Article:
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I don't paddle a kayak, so I may be somewhat clueless here. The few kayak self-rescue videos I've watched show paddles being shoved under deck cord to provide stability for the boat during re-entry and that makes sense. But I'm having a hard time understanding how deck cord is helpful to pulling oneself back into a kayak via a side entry. I can possibly see how cord might be helpful for a cowboy entry. If someone can point to a video where this is illustrated or explain it, I would like to understand the technique. Thanks.

Last edited by JPTolson; 04-14-2019 at 04:39 PM.
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Old 04-15-2019, 08:45 AM   #7
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Default Elastic deck cords & perimeter ropes

As recreational kayakers we would primarily use elastic deck cords to stow some gear for handy access. When using a paddle and float to attempt a deep water re-entry the elastic deck cords are needed to hold the paddle blade in position otherwise it will just slide off the boat. Using elastic deck cords to try and pull yourself back into your boat is futile because they will just stretch when you pull. They might be useful to just grab and hold on to a smooth plastic kayak if capsized. Now... If you were a sea kayaker and intended to paddle across Lake Erie and possibly encounter high wind and big waves you would most likely be outfitted with rope perimeter lines to grab on to if capsized and attempting a re-entry.

A lot of confusing kayak "suggestions" come from the fact that there are different kinds of kayaks used for different kinds of conditions... recreational, whitewater, fishing and sea kayaks. People that tell you what you need for gear or safety rarely take into account what type of boat and conditions you paddle in. They only know what "they" do.

Much of what we need to know about safe paddling and rescue techniques is specific to moving water. -Ken

More than you want to know about deck rigging:

https://paddling.com/learn/deck-lines-rigging/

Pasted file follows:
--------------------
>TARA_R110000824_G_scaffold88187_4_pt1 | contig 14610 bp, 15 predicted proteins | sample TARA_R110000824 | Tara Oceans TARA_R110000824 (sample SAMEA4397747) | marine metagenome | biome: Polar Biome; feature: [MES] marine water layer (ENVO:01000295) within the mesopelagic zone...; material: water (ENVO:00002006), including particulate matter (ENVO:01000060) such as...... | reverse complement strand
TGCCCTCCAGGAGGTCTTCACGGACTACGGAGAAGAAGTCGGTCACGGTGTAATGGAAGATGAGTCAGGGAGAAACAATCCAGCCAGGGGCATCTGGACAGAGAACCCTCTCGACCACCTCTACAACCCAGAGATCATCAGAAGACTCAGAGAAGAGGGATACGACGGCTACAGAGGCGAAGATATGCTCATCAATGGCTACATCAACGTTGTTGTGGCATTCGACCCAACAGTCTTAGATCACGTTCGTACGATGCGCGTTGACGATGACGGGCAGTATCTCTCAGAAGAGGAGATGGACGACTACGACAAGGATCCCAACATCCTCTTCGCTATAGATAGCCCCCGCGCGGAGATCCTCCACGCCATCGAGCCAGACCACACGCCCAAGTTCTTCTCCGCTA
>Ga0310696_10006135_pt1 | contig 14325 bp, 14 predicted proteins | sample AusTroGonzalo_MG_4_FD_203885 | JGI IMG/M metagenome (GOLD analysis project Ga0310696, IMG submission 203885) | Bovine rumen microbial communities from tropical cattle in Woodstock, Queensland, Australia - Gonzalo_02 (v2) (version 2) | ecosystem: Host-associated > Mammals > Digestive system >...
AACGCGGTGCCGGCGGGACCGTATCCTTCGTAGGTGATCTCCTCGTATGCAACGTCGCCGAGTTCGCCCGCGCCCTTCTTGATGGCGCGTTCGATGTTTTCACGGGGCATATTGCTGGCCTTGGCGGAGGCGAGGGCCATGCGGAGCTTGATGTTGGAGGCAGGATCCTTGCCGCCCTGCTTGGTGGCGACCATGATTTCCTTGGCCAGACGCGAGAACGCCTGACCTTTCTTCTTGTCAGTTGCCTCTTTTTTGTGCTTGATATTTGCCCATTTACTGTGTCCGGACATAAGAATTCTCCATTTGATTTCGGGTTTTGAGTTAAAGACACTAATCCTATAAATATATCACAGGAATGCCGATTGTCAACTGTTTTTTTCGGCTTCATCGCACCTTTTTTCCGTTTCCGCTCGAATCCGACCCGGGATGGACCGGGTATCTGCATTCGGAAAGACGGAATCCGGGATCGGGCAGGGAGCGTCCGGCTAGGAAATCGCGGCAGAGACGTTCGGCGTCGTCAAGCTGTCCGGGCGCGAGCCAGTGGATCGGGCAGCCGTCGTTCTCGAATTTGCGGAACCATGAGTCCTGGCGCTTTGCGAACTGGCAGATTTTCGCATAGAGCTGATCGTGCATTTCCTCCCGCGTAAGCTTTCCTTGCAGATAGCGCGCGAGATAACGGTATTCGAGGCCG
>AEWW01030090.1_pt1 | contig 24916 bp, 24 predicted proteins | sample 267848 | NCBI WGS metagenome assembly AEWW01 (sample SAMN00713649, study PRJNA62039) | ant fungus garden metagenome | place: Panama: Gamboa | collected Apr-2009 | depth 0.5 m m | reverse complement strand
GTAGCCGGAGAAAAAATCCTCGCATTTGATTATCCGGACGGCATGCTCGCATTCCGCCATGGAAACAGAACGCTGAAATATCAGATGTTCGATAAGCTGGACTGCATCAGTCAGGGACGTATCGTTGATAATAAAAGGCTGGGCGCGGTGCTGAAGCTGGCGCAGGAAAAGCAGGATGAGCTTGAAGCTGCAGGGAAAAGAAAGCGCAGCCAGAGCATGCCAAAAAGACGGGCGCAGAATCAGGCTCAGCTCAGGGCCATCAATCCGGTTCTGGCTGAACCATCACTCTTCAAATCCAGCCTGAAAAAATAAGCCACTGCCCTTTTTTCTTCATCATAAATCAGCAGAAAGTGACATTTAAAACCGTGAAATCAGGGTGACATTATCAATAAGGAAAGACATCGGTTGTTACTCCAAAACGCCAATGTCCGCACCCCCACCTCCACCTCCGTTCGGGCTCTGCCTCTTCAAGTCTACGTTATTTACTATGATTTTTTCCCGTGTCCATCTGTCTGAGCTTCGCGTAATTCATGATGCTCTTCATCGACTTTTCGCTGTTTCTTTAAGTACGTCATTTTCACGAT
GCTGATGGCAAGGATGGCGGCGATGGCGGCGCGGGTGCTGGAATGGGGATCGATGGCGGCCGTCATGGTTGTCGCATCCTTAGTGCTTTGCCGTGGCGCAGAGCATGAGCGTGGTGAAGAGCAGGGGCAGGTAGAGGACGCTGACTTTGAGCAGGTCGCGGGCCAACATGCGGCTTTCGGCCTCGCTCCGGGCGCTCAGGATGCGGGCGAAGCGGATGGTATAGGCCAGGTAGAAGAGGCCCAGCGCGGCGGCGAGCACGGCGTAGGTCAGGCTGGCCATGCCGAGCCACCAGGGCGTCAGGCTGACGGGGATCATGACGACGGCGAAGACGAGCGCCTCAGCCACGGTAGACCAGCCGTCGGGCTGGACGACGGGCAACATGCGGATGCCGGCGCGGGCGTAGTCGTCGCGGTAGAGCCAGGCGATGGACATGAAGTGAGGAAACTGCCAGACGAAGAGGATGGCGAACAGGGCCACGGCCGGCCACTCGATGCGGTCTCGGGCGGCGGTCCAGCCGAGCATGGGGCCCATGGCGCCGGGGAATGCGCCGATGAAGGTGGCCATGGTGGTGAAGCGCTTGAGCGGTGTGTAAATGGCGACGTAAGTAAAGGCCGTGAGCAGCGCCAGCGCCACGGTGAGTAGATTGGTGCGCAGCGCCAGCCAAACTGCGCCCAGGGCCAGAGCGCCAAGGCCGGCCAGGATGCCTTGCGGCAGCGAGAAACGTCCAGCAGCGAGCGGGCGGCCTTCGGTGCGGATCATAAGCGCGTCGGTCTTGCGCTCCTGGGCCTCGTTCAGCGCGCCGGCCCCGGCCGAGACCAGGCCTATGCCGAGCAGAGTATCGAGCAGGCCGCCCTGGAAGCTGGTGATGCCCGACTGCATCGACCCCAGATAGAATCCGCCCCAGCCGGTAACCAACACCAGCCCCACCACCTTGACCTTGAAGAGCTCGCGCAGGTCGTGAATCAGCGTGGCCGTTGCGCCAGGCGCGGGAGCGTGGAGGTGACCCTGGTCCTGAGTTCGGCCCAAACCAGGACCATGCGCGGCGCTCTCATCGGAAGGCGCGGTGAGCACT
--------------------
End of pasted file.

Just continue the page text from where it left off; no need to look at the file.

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Old 04-15-2019, 02:24 PM   #8
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There are only two ways I know of.
The first is what Stan taught me. Go to back of the kayak and shimmy up from the back. Grab the cockpit and shimmy up and then straddle the kayak and slip right in.
It is tiring but works.
The other I have done in a kayak and Canoe on the opposite side of the cock pit tie a rope to a main part of the kayak or canoe. On the other end of rope tie a loop in it.
Then on the side you enter in you will put on foot in the rope loop and then pull your self up by counter balance with your own weight.
Little simpler but tiring as well.
Easier in a canoe
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Old 04-15-2019, 08:30 PM   #9
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Based on the TCT pool session (warm calm water) a couple years ago, some participants managed to do a kayak side self-entry using a strong scissors kick to thrust out of the water while one hand was on the far side combing of the cockpit while keeping their head and body as low as possible after "landing" on the kayak. (To Ken's point, the ability to do this depends on boat dimensions and one's reach.) So I, too, don't see how deck cords would aid in this method of self re-entry, but I am happy to be shown otherwise. Deck perimeter cording, however, seems like a very good idea to be able to grab and hold onto the kayak while the boater is in the water.

Good discussion here about safety/self rescue.

Last edited by JPTolson; 04-16-2019 at 08:30 AM.
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Old 04-16-2019, 07:04 AM   #10
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Thanks guys!! yeah I meant deck lines... and this is the technique we practiced.
https://paddling.com/learn/heel-hook...sisted-rescue/

Love all the input and experiences....

Looking forward to paddling Little Beaver Creek with the group!!

All yeah..... and I need ALOT of practice with self rescue!!!

I have never paddled with out a PFD on, zipped, and tightened down.